The maxd software suite also offers flexibility in the sense that it enables data-producing centres to quickly establish their own microarray databases and publish them with web-based front-ends. This allows users and clients to interact with central repositories in a far more integrated and organized manner than sending raw scanner output files with an experimental description in an e-mail. Examples of web-based repositories that embed maxdBrowse for access to transcriptomics data include StreptoBASE 16 at the University of Manchester and EnvBrowse 17 at the Natural Environment Research Council (NERC) Environmental Bioinformatics Centre.

Capturing transcriptomics data is only the first part of the process; to be useful they need to be distributed to collaborators or to public repositories. Distribution of data is complicated by the varied backgrounds of individuals involved, the size of the data sets and the distributed nature of the resources. Web-based applications tend to be easy to use, but can only present a limited subset of data to the user, due to the speed of connection to the server and issues surrounding the capabilities of web clients. On the other hand, standalone applications tend to be more complicated to install and use, but are far more robust and powerful in the specific tasks they can perform. The maxd suite has been designed to maximize the advantages that these platform decisions offer, for example data entry can only be done in the standalone application, as this is a far better environment with instantaneous interface and high throughput data handling that experimental data loading requires. Data dissemination on the other hand can be performed in either maxdLoad2 or maxdBrowse, depending on the audience. Users who are comfortable with maxdLoad2 and trusted with the data can use it to browse the contents of databases, whereas other users can be given access to the database using maxdBrowse. Both components can perform data export; maxdLoad2 can export whole experiments, and any part thereof, whereas maxdBrowse focuses only on exporting selected entries and their descendants because of web-browser and service limitations (e.g., if an Experiment and 'View descendant' are selected, everything but array design would be exported).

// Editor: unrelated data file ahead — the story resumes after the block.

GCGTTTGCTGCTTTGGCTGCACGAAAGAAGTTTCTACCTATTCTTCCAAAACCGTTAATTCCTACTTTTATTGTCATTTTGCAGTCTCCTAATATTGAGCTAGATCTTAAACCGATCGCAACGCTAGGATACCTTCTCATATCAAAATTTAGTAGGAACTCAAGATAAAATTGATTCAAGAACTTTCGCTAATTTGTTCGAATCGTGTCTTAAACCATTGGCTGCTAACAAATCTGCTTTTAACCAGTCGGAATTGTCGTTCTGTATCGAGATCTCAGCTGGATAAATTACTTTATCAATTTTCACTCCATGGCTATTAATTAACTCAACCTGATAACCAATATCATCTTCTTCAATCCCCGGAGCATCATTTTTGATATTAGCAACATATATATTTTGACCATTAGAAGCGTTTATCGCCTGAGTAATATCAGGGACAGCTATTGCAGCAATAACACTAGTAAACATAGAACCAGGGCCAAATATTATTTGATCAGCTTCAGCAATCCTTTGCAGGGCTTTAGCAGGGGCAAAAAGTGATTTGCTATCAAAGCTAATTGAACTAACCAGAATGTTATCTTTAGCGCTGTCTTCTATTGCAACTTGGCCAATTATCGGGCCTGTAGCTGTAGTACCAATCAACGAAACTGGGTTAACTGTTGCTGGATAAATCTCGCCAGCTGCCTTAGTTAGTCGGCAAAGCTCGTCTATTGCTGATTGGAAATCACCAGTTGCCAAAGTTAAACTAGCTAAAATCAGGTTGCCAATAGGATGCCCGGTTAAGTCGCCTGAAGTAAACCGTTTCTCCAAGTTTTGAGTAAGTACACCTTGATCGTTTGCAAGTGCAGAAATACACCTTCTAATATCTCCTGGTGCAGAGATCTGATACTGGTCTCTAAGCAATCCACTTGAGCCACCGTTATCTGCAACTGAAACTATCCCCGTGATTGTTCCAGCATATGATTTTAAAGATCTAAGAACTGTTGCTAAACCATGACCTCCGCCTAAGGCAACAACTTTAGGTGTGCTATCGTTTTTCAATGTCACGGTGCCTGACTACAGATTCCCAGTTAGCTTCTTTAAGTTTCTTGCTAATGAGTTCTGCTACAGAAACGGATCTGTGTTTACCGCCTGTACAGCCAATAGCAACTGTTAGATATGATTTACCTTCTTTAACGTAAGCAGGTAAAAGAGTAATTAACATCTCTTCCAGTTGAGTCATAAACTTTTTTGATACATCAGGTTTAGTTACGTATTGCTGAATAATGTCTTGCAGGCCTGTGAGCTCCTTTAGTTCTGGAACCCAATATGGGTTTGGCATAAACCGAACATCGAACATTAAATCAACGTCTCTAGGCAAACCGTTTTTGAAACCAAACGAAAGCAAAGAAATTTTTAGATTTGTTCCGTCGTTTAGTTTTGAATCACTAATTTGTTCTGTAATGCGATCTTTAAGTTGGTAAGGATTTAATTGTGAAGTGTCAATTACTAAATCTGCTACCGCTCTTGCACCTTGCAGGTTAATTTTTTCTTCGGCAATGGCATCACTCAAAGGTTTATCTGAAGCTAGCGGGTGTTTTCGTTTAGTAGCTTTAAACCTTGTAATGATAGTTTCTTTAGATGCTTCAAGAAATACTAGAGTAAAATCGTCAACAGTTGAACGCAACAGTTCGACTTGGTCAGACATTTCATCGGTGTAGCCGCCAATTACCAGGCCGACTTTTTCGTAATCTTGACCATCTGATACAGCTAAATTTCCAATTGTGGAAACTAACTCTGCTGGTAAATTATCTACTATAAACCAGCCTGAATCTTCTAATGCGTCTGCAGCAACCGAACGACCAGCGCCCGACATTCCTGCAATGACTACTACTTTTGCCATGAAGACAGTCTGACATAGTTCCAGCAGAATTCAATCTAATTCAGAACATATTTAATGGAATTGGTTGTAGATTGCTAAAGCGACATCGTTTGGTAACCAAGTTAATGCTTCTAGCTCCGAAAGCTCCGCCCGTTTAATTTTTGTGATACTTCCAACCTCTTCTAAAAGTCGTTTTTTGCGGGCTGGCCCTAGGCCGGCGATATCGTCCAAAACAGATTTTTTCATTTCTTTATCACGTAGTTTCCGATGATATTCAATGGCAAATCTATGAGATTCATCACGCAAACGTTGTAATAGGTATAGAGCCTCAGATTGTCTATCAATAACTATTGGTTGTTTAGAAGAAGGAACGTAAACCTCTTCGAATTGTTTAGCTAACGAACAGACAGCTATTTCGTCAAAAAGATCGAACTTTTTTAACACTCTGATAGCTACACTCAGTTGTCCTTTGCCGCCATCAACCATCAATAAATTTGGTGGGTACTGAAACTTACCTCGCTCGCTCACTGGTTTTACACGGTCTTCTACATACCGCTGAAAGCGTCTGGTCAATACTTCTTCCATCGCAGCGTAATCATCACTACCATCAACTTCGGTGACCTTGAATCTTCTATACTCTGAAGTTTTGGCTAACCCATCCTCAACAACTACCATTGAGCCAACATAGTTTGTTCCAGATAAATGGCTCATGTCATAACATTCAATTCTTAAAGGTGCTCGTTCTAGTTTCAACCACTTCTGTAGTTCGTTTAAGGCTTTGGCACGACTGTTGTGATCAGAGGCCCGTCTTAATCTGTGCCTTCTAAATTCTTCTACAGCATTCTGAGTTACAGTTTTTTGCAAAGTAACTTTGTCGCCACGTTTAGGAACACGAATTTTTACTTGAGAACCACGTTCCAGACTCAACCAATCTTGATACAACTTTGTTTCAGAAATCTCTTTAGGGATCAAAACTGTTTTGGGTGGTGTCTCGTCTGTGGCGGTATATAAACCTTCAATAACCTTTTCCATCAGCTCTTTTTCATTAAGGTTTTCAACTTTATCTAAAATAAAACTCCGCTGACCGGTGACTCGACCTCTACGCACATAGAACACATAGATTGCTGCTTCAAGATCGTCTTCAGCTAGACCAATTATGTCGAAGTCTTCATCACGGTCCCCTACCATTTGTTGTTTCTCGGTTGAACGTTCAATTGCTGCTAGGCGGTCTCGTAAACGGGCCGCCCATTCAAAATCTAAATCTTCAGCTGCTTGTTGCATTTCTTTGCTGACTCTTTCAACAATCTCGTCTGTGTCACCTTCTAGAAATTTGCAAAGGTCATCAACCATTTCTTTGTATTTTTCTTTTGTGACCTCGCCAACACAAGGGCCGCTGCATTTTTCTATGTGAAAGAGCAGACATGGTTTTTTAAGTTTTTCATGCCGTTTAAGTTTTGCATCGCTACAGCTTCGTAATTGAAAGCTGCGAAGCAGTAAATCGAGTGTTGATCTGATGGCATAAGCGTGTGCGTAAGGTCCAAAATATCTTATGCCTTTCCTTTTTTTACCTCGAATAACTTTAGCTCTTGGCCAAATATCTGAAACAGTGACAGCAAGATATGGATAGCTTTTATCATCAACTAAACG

By ensuring that the solutions are flexible, scalable and usable, organizing efficient data distribution networks becomes far more tractable. We believe maxdLoad2 is the application of choice for communication within and between data-centres, whether it be annotating experiments or exporting structured documents such as MAGE-ML. To this end, the European Bioinformatics Institute accepts maxdLoad2-generated MAGE-ML submissions into ArrayExpress. maxdBrowse, however, can act as a general dissemination medium for non-experts, by providing a simple web-interface for selecting, retrieving and formatting the contents of maxd databases. On the command-line, its ability to query maxd databases with a simple set of parameters allows mining of these data by a variety of possible interfaces and analysis solutions, which may or may not be located at the same site as the database itself.